Evangelical Lutheran Women
302 - 393 Portage Avenue,
Winnipeg, Manitoba. R3B 3H6
Executive Director: Ruth Vince [e-mail]
Phone: (204) 984-9160.
Fax: (204) 984-9162.
Publication: Esprit [e-mail]
- 25 of the survey participants volunteered to participate in this portion of the study
- The research question was: What is it like on a daily basis to live and work as an ordained woman?
- Data collection included journals, personal interviews, focus group interviews, and e-mail interactions
- Analysis was by standard qualitative techniques
- Key Findings: The overall theme identified that represented the answer to the research question was "Living and Ministering Under Dynamic Tensions"
- Eight dynamic tensions were identified as sub-themes, four personal (acceptance, identity, voice and coping) and four job related (job expectations, job overload, job uniqueness and status, and job future)
- Allowed into the Ministry but Not Fully Accepted (Acceptance)
- Being Ordained while Being Female (Identity)
- Called to Speak Out but Silenced (Voice)
- Resolving Tensions, Hanging On, or Getting Out (Coping)
- Called to Serve God but Viewed as Being Paid to Be on "24 Hour Call" (Job Expectations)
- Handling Overload Clashes with Self-care and Needs for Support (Job Overload)
- Different Ministries Demand Unique Skills (Job Uniqueness and Status)
- Balancing Tensions with Possibilities of a Hopeful Future (Job Future)
- Address the issues of acceptance, identity and voice for ordained women as interrelated issues.
- Give particular attention at seminary and early in a ministry career to the tensions that are a part of being ordained and female.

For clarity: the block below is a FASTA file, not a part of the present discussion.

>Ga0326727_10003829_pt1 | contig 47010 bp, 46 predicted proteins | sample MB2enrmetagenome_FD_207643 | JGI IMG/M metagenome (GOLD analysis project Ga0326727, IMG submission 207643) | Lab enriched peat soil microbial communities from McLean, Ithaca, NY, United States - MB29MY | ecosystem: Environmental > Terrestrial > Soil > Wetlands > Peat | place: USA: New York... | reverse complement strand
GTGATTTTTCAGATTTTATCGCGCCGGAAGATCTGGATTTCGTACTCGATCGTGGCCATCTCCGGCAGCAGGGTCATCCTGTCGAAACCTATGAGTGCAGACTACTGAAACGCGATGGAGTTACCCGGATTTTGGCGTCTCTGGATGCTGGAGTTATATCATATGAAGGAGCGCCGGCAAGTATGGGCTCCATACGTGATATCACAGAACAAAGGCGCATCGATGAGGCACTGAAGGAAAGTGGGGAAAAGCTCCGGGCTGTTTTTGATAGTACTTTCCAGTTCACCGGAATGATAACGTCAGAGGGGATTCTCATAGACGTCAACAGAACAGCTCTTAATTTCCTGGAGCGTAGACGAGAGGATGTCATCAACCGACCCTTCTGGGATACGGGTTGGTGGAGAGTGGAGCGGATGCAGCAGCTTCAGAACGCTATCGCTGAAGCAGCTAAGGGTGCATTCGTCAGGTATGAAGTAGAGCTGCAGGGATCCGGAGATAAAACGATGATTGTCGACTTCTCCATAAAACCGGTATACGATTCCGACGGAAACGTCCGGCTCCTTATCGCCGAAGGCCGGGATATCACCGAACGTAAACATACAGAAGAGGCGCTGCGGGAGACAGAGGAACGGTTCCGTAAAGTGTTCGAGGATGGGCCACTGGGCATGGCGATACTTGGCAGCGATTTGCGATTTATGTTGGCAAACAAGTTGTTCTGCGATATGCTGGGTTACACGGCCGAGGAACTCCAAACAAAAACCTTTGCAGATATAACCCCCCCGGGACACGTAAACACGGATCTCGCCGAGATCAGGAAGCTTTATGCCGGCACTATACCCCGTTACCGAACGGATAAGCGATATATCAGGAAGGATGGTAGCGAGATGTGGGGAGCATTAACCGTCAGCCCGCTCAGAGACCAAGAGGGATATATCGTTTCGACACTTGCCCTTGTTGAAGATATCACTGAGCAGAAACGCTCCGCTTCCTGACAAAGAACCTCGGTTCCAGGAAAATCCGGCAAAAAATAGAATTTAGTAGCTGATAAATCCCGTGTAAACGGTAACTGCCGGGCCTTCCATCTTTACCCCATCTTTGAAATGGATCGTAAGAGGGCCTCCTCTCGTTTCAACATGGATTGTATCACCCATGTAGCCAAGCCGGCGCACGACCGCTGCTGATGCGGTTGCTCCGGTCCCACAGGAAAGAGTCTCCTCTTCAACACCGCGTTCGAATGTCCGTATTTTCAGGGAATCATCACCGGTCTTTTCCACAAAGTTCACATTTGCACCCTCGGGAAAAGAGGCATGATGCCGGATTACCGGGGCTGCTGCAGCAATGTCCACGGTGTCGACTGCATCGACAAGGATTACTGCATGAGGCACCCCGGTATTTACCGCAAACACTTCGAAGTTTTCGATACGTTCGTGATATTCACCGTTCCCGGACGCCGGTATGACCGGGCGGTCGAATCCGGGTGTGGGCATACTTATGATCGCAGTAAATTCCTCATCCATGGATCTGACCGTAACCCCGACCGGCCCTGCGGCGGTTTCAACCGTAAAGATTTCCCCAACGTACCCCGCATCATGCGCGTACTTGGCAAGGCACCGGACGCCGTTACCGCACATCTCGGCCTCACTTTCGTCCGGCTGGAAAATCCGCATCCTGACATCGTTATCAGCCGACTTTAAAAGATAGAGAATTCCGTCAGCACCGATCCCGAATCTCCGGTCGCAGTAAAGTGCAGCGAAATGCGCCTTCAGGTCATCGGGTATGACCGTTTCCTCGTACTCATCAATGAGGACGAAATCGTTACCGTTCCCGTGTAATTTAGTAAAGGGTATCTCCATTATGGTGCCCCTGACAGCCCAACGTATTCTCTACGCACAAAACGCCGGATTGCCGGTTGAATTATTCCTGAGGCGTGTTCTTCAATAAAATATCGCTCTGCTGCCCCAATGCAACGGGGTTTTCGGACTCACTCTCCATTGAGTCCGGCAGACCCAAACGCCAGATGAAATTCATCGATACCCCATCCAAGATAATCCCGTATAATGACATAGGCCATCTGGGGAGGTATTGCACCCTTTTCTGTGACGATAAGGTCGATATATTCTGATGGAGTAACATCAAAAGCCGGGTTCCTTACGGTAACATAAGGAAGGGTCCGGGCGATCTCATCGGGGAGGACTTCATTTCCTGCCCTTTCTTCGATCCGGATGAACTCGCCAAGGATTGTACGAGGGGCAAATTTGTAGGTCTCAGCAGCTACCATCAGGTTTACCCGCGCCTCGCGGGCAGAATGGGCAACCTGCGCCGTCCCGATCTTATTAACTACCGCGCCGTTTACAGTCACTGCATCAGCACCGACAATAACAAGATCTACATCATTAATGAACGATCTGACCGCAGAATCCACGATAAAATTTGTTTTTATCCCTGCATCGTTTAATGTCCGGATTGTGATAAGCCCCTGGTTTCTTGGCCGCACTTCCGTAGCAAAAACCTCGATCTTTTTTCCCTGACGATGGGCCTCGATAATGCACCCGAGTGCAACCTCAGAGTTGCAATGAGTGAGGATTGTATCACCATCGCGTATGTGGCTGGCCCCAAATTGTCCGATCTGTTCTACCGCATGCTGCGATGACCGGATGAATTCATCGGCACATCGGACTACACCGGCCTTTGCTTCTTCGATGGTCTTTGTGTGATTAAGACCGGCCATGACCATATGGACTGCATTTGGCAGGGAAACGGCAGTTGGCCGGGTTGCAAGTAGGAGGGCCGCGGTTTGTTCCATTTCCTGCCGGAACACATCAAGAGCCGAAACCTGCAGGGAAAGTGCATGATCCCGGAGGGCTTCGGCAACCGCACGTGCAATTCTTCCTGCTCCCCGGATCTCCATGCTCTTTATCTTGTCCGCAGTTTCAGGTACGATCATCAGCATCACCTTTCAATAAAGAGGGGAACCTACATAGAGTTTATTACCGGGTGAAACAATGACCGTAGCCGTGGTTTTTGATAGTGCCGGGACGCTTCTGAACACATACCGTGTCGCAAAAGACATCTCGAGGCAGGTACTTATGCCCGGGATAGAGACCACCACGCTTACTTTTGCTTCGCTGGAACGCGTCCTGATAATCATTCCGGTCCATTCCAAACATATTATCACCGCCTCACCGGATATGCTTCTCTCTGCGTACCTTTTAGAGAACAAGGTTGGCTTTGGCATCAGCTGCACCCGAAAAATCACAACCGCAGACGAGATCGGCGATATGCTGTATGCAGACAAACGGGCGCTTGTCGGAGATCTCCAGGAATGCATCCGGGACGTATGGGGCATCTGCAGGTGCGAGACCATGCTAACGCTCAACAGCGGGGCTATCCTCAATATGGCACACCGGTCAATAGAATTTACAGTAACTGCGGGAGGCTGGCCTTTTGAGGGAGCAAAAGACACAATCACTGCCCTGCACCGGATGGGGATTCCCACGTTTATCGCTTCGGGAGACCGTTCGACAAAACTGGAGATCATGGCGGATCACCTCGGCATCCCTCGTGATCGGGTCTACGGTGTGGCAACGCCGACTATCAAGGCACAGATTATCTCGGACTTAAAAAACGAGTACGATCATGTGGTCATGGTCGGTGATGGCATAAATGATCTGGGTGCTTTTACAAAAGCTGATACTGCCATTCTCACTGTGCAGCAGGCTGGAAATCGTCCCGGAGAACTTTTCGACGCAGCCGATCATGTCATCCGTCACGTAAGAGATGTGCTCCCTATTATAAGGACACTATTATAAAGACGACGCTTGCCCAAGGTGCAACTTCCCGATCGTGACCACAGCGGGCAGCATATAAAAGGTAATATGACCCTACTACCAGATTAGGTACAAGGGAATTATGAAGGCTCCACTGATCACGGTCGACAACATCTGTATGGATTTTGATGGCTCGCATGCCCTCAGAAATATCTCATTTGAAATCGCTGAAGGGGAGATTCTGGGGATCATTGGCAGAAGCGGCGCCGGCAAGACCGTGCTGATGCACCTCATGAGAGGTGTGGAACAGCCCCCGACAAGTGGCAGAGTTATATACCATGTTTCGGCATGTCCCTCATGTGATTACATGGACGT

- Identify clearly the role of congregational dynamics as well as pastoral qualities or gender in the successful inclusion of ordained women in the ELCIC
- Challenge the misunderstandings of the nature, assumptions, beliefs and intent of feminism in the church
- Open the doors in the church for the discussion and dialogue about controversial issues such as feminist theologies, sexual harassment, inclusive language, the inclusion of gays and lesbians, other sexuality issues, and social justice issues. Allow for dissenting and prophetic voices to be heard and considered rather than silenced.
- Review the nature of the job expectations, overload, status, and future for the ordained ministry for women as well as men. Challenge unworkable views and beliefs, review how existing policy might support unworkable views of the job. Provide opportunities for congregational education about the meaning and expectations for everyone for truly "shared ministry".
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